Our first huddle was a men’s huddle.  I planned only two guiding requests and a lot of listening.  The first request: “Tell us about your small group.”  This took 30 minutes with each of the leaders telling exciting or apologizing stories of their group’s life. Most felt they were inadequate or had been failing in their leadership.  Some of this was based on not completing a study in time, not doing enough service projects or not adding enough people to their group.  I did not speak to these issues, but let the next person proceed in sharing his group’s story.

We refilled our coffee and grabbed a donut then asked the second request: “Tell us about one of the biggest discipleship moments in your life.”  I could see the shock, the mind searching, the heart racing on each of their faces.  What kind of question is that?  Oh, I have so many.  What?
The next 40 minutes guys shared from their past, about people in their life, about decisions (good and bad) they had made.  Half the group cried either from their own story or a brother’s story.  We celebrated what God had done in our lives and challenged each other to keep the focus on this kind of SG leading that leads to life change…not the attendance, service projects or curriculum.  That will all happen if we are discipling people.

I have asked one person from each of the huddles to lead the next meeting with this same group.  One of our questions will be “What have you done since our last meeting to disciple people?” 

(For those of you like me who just can’t stay away from numbers, I am happy to report that after three huddles we have an average of 79% attendance.  That is better than any other “training” event we have conducted.)

How can you create a new look, a new focus, a new gathering to help focus your leaders on discipleship?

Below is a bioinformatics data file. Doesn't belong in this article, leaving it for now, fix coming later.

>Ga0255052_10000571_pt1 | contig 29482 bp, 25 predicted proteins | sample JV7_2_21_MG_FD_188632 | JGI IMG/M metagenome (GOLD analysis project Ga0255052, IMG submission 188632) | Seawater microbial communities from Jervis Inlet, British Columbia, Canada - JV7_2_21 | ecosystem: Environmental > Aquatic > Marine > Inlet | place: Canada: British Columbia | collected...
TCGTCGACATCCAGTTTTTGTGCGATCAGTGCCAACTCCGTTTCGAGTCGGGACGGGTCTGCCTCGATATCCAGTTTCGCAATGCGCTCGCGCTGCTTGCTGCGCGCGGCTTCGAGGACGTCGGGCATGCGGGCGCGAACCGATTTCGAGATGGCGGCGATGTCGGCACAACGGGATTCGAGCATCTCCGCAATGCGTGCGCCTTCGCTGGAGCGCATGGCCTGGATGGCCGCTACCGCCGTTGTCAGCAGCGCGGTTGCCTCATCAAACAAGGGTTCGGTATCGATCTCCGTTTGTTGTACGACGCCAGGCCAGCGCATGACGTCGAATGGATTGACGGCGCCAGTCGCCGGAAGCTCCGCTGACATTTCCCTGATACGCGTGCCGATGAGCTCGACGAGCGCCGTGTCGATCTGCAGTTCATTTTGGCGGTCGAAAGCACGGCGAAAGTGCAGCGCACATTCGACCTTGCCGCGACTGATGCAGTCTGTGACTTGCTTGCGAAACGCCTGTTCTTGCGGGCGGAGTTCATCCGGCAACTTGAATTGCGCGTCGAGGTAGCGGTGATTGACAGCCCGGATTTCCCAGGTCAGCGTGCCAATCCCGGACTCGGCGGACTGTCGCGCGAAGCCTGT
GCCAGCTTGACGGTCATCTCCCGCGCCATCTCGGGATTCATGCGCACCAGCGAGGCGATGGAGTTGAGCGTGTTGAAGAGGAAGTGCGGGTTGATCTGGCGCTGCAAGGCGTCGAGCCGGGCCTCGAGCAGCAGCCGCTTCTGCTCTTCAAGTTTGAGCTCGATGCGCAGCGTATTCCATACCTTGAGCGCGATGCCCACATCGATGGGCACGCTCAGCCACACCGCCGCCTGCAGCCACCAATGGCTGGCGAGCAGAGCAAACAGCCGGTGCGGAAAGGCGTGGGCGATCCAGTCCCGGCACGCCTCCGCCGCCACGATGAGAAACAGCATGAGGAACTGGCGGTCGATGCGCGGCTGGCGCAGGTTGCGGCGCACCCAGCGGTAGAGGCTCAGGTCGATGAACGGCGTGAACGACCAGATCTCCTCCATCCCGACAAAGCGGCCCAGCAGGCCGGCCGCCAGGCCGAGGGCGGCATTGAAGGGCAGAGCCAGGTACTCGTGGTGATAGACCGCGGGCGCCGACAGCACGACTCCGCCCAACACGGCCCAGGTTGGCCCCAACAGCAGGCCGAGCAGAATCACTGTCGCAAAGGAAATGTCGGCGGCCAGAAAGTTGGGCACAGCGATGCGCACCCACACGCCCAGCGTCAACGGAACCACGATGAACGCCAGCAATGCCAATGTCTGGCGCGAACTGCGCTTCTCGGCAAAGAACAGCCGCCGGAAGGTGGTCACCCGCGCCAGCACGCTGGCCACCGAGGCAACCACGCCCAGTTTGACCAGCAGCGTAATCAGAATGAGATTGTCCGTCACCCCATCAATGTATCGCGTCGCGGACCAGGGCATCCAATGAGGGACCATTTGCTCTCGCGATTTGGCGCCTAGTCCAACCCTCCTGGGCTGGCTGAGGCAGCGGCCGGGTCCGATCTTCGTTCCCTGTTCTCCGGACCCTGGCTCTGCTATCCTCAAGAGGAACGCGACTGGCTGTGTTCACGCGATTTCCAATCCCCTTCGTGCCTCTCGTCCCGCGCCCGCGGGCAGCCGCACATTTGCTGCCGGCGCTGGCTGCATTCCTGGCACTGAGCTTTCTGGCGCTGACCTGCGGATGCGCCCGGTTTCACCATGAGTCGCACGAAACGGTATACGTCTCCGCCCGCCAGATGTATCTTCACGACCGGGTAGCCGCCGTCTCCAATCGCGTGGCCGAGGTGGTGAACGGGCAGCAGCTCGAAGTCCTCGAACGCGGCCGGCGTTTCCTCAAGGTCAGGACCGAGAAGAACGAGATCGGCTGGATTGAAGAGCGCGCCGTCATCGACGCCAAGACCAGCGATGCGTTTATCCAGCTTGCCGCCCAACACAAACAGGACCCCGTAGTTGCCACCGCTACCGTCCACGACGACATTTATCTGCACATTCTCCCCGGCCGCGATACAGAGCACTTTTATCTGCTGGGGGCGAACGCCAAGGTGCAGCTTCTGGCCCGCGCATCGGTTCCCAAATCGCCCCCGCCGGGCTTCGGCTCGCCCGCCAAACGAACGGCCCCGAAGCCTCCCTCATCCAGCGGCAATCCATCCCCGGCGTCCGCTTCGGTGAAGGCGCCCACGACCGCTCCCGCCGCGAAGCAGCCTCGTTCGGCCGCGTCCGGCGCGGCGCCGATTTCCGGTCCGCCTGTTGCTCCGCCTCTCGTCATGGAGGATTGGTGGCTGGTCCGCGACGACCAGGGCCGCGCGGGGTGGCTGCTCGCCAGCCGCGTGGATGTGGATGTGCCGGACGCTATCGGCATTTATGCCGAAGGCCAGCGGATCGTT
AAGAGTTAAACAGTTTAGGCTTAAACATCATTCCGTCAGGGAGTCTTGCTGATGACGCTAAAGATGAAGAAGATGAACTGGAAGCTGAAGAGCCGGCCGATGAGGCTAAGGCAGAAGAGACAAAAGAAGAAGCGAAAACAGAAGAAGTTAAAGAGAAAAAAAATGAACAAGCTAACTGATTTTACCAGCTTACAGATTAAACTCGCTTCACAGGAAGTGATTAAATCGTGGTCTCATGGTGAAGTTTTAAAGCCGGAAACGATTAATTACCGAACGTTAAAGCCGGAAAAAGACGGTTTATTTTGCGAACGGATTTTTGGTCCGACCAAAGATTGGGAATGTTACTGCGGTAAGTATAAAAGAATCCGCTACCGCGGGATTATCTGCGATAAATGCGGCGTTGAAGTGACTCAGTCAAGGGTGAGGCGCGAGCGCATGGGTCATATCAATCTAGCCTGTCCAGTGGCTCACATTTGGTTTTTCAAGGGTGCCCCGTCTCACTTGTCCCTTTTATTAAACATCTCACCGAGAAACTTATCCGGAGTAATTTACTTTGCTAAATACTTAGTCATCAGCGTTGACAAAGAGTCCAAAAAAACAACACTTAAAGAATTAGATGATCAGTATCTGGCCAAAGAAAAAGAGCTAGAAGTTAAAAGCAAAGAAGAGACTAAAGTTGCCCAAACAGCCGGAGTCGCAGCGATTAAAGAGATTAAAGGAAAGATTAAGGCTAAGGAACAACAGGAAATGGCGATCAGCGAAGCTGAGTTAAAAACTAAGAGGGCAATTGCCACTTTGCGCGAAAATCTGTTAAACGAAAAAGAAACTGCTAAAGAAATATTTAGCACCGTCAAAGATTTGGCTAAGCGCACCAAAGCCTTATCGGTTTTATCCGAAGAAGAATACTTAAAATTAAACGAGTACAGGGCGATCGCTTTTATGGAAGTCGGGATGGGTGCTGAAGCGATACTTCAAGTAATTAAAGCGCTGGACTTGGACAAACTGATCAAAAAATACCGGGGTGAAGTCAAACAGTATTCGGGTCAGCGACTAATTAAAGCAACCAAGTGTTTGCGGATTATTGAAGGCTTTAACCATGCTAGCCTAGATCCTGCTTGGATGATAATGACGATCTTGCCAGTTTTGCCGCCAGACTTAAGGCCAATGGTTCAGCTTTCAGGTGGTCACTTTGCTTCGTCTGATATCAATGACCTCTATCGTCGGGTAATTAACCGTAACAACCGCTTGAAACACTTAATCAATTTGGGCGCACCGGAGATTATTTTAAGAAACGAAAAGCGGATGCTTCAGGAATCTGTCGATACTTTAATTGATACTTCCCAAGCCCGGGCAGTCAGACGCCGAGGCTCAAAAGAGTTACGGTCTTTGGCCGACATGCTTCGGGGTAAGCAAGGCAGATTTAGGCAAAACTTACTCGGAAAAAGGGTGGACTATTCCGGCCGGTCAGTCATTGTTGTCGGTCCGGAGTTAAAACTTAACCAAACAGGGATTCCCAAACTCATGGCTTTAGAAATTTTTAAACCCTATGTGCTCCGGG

Now is the time to prepare for an Easter Egg Hunt as an opportunity to get to know your neighbors and have a fun-safe event for the kids,.  The steps to hosting an Easter Egg Hunt for your neighborhood are simple.   Our neighborhood of 200 homes can host an Easter Egg Hunt for less than $100.

First, consider the streets around you.  What do you call “your neighborhood”?  For some it may be as simple as the houses that are inside your subdivision, clearly defined by only one or two entrances.  For others it may be a community identified by a common name or region.  Either way, identify the area you want to invite.

Second, invite some neighbors to be part of the core group that will help you host the hunt.  For us, this is our neighborhood Small Group.  To discover other church attenders who live near you, ask your church  office if they can send you a list of other church attenders who live near you.  You then can call and ask them to help.  Get together with these people and decide on who can bring coffee, get prizes, set up tables, and bring eggs for the egg toss. (in Middle TN it is usually too cold for donuts).

Third, design a flyer (or email if you have a directory of your neighborhood), copy, and have core team distribute to homes.  The flyer will need to have:
Event title        Hosted by/for